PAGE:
The California Republican, who will remain in the party’s No. leadership post, had been widely expected to win the House GOP’s secret ballot nomination. All he needed was a simple majority of the 247-member caucus, which could have been easily gotten him the votes over his rivals Jason Chaffetz of Utah or Daniel Webster of Florida. But before even if he’d won, he backed out, saying that he had concluded he could not unite the increasingly fractious Republican majority. McCarthy knew he was way behind the kind of threshold he needed on the floor, knowing Democrats would vote as a bloc against him.
“I am not that guy,” said Mr. McCarthy, with his family by his side, according to the members who were in the room.
“Over the last week it has become clear to me that our Conference is deeply divided and needs to unite behind one leader," McCarthy said in a statement released by his office. "I have always put this Conference ahead of myself. Therefore I am withdrawing my candidacy for Speaker of the House. I look forward to working alongside my colleagues to help move our Conference’s agenda and our country forward.”
Mr. McCarthy’s unexpected decision left a leadership void in the House that Republicans were scrambling to fill, just weeks before the Treasury Department faces a debt default deadline that could roil markets, and two months before a deadline for a budget deal to avoid another government shutdown. The Treasury’s Nov. 5 deadline has already put House Republicans on the edge of a catastrophic fall. It would have been one of McCarthy’s first tasks as Speaker, or one of Boehner’s last. Now House Republicans are scrambling to identify a potential replacement who could possibly fill the void.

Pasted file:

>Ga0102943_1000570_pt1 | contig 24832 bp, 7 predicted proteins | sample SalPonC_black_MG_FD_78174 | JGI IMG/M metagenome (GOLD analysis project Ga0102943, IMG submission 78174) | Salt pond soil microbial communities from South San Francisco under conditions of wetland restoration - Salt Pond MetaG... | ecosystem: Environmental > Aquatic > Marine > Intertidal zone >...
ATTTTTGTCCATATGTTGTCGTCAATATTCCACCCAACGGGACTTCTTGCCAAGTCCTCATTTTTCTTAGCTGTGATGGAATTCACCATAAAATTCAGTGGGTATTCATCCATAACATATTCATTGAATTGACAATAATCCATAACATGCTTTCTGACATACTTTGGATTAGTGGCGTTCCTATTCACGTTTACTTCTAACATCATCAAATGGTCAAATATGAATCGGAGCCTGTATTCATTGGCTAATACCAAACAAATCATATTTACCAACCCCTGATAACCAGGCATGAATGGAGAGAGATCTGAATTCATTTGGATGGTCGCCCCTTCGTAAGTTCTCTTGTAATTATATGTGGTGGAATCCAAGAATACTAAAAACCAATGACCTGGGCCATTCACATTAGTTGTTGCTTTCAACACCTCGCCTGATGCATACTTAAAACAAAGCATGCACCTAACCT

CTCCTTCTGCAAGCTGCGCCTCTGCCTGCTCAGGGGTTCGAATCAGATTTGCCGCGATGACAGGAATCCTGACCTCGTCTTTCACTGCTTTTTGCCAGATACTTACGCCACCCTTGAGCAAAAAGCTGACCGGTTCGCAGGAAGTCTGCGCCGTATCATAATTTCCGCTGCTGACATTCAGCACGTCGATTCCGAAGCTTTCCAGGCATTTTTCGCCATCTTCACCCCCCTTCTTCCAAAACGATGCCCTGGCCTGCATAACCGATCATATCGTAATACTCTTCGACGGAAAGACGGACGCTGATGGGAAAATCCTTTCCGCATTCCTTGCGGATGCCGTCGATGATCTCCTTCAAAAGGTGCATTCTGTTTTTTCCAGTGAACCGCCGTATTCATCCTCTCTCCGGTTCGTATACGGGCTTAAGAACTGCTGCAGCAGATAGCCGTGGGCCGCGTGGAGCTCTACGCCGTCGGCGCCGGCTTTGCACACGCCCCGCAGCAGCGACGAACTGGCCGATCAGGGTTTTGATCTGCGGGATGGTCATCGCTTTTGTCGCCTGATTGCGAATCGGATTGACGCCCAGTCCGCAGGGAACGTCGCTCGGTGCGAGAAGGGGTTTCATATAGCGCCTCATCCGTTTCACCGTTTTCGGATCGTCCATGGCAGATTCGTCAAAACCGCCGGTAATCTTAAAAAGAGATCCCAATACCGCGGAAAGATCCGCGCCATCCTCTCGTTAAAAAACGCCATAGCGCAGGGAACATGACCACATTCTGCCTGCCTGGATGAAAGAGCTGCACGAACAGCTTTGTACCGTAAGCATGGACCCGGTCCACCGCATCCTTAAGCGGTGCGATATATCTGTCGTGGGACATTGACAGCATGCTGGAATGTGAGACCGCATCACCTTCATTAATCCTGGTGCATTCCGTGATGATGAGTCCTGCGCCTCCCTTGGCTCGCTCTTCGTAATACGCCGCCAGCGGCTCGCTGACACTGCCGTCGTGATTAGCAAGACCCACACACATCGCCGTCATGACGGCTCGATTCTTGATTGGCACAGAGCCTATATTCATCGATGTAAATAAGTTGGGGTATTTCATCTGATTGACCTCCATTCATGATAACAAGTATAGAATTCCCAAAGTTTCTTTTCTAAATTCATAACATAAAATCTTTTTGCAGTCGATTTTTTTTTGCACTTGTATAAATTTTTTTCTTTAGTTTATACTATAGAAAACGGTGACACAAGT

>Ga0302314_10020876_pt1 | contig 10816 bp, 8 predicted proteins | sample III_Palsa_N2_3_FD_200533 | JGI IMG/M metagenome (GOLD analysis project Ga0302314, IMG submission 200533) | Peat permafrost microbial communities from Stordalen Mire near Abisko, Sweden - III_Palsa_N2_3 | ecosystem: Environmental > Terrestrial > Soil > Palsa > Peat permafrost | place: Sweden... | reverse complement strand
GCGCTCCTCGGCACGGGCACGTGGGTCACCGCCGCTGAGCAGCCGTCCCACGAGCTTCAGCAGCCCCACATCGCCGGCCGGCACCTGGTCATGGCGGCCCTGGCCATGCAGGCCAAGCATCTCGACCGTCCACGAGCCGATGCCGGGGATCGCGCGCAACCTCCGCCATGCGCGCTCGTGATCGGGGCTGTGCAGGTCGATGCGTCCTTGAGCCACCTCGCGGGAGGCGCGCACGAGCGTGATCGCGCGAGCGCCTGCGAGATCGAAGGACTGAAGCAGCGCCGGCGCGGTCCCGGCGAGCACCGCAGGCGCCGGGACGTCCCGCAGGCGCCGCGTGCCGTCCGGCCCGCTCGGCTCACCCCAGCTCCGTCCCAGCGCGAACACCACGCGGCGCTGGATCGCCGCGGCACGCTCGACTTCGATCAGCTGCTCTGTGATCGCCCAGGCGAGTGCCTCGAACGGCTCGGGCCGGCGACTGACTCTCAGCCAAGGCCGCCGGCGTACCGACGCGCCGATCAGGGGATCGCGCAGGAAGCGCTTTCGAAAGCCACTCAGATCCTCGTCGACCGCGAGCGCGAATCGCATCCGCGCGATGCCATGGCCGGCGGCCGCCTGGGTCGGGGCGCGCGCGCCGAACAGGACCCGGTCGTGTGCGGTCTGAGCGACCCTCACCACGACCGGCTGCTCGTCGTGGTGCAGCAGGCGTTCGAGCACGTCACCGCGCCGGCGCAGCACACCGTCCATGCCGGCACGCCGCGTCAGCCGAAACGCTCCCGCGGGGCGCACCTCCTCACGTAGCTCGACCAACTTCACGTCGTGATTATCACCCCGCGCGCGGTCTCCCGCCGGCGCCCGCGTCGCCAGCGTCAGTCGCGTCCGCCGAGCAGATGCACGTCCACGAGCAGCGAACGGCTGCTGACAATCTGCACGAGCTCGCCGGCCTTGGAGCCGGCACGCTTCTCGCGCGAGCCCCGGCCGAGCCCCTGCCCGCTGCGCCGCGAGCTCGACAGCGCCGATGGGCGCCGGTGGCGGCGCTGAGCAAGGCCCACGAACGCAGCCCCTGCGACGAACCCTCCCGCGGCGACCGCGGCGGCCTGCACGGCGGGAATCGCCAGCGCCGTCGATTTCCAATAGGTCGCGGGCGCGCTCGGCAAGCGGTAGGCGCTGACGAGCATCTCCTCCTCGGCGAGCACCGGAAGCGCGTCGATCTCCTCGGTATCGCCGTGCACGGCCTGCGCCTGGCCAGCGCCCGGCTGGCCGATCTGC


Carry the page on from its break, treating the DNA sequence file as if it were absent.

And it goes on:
McCarthy’s candidacy ran into trouble after his comments on Fox News last week suggesting that the House Select Committee on Benghazi was set up largely to damage Hillary Clinton’s poll numbers. McCarthy later apologized and said that was neither what he meant nor the intent of the committee, which was created to investigate the Sept. 11, 2012 attack on the diplomatic compound in Benghazi. Conservatives reacted with outrage that McCarthy’s comments undermined the work of the committee as nonpartisan. The offensive came two weeks before Clinton is set to make her first public testimony before the committee. In response, the Clinton campaign blasted off his comments on a national televised ad, slamming the $4.5 million the House panel has spent to attack Hillary.
House Republicans will meet Friday morning in an effort to find their footing before breaking for a one-week Columbus Day break – and as other legislative deadlines approach, including the Treasury’s. As if McCarthy’s comments weren’t enough to put a dent on the House floor, now his sudden withdrawal further intensified the turmoil in the upper echelon of the House GOP already battered by the unexpected primary loss of former Majority Leader Eric Cantor in June 2014. The turmoil in the House only added to the uncertainty for the Republican Party, who has little time to restore order, while the presidential race has months to spare to sort itself out.
With McCarthy out of the game, and if it’s not Paul Ryan who has been repeatedly turning down the offer, the only possible candidates for the Speaker of the House post remain are Chaffetz and Webster, but it seems likely that Republicans will cast a wider grid in search for someone who can unite the wings of the party. There’s Jeb Hensarling, the chairman of the Financial Services Committee and a favorite among conservatives. And both Steve Scalise, the House majority whip, and Tom Price, the budget chief, might try to run now, knowing they can’t replace McCarthy who remains the majority leader. For now, Boehner remains in charge of the office until a new speaker is elected, though he has yet to announce the date for the new vote.